- developing platforms for wearables/implants, data analytics, artificial intelligence for precision medicine and personalised healthcare and well-being.
The deadline for project outlines for the RIA and IA Calls is 7 May 2019. In addition, the Call has a coordination and support action (CSA) in the area of health; here the deadline for full proposals is 27 March 2019.
IMI and ECSEL have been exploring opportunities for collaboration for some time; health is a priority area for ECSEL, while IMI is increasingly moving into the digital health area, so there are clear grounds for exploiting synergies between the two organisations.
- For more information on the Call, and details of how to apply, visit the ECSEL website.
Join the DRIVE project’s influenza vaccine studies
The DRIVE project has launched a new call for tenders inviting study sites capable of researching influenza vaccine effectiveness to join its network. The purpose of the call is to support the sharing of existing influenza vaccine effectiveness (IVE) data and to establish new IVE studies including novel and innovative approaches. The call is open to any European organisation, institution or network and closes on 15 April 2019. Successful applicants will be compensated by the project for data sharing and contribution to the analysis, and for their participation in project meetings. According to the project, benefits to the joining the project in this way include:
- generating robust brand specific IVE through a European network;
- implementing potentially innovative approaches for IVE estimation;
- participation in the scientific discussion and publications process;
- receiving funding for data sharing and capacity building;
- participation in the DRIVE Annual Forum and General Assembly.
More information on the tender and details of how to apply can be found on the DRIVE website.
IMI was a catalyst for a process that would have taken much longer otherwise – the ADAPT-SMART project coordinators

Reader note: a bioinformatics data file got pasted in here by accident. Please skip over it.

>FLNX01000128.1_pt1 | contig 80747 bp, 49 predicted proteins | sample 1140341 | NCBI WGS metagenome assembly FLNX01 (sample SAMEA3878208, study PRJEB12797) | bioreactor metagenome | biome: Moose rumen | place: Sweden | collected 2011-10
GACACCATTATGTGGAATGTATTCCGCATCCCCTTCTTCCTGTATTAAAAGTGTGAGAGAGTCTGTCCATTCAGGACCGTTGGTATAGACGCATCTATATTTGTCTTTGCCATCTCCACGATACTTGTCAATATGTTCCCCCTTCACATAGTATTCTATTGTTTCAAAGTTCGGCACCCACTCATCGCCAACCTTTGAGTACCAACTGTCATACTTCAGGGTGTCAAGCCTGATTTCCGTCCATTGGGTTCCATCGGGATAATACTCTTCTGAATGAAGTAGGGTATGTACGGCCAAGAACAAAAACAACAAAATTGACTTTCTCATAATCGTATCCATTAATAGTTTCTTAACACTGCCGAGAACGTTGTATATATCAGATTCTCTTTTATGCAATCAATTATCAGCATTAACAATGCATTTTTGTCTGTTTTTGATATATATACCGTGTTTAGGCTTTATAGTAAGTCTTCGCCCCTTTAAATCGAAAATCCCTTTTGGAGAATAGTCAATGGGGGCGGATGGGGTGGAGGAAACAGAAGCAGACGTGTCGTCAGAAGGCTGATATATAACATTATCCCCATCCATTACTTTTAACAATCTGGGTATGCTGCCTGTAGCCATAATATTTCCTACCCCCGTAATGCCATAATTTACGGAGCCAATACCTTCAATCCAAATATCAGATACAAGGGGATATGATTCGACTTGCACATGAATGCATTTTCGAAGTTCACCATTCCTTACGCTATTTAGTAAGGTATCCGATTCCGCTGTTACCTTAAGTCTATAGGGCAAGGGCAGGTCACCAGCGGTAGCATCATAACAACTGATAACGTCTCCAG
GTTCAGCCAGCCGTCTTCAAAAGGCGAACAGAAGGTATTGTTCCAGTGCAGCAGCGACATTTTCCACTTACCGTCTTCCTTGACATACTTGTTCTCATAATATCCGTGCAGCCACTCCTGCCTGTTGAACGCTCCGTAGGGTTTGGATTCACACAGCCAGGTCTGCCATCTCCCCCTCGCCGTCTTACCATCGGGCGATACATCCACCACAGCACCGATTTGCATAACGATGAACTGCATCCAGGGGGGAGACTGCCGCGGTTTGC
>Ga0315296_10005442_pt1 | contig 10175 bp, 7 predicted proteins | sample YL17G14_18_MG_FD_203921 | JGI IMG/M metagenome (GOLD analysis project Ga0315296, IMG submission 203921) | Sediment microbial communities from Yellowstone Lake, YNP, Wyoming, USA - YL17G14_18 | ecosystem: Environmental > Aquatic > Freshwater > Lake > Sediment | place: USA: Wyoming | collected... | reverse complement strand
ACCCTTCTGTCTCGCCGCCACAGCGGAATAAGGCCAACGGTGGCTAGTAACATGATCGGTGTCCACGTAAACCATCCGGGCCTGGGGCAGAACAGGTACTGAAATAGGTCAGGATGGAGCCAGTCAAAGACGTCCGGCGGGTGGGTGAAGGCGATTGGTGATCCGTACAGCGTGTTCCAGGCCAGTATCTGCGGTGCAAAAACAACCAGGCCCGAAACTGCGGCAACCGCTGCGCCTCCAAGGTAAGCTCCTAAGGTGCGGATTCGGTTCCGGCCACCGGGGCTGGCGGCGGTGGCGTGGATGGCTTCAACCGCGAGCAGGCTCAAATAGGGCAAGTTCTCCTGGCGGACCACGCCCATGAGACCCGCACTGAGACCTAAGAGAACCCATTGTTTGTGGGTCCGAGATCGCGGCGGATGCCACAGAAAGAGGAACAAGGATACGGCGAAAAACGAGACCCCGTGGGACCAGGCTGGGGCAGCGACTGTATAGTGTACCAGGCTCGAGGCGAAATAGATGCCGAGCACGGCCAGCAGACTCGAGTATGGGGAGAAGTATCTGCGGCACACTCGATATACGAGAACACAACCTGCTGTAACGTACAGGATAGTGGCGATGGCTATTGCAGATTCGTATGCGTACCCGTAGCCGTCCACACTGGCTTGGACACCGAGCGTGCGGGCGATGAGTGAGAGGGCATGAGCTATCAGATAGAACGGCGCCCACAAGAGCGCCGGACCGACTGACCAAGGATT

Today’s paradigms of bringing innovation to patients are challenged by new developments, such as a growing patient demand for timely access to promising therapies, and increased fragmentation of patient populations due to better disease stratification. To address these challenges, major adaptations to current paradigms are needed while still staying in the EU legal framework. The ADAPT-SMART project set out to address that gap. The project created a multi-stakeholder platform where the conditions and feasibility of medicines adaptive pathway to patients (MAPPs) implementation within the EU/legal context could be discussed. In an interview with the IMI Programme office, project leader Hans-Georg Eichler of the European Medicines Agency (EMA), project coordinator Andre Broekmans of Lygature and deputy project leader Solange Rohou of AstraZeneca explained how the project created a change in the mindsets of players in the healthcare ecosystem, and how this will affect drug development in the future. ‘The IMI project and the nature of this multi-stakeholder collaboration was a key catalyst to accelerate a process that would otherwise have taken much, much longer to happen,’ said Eichler.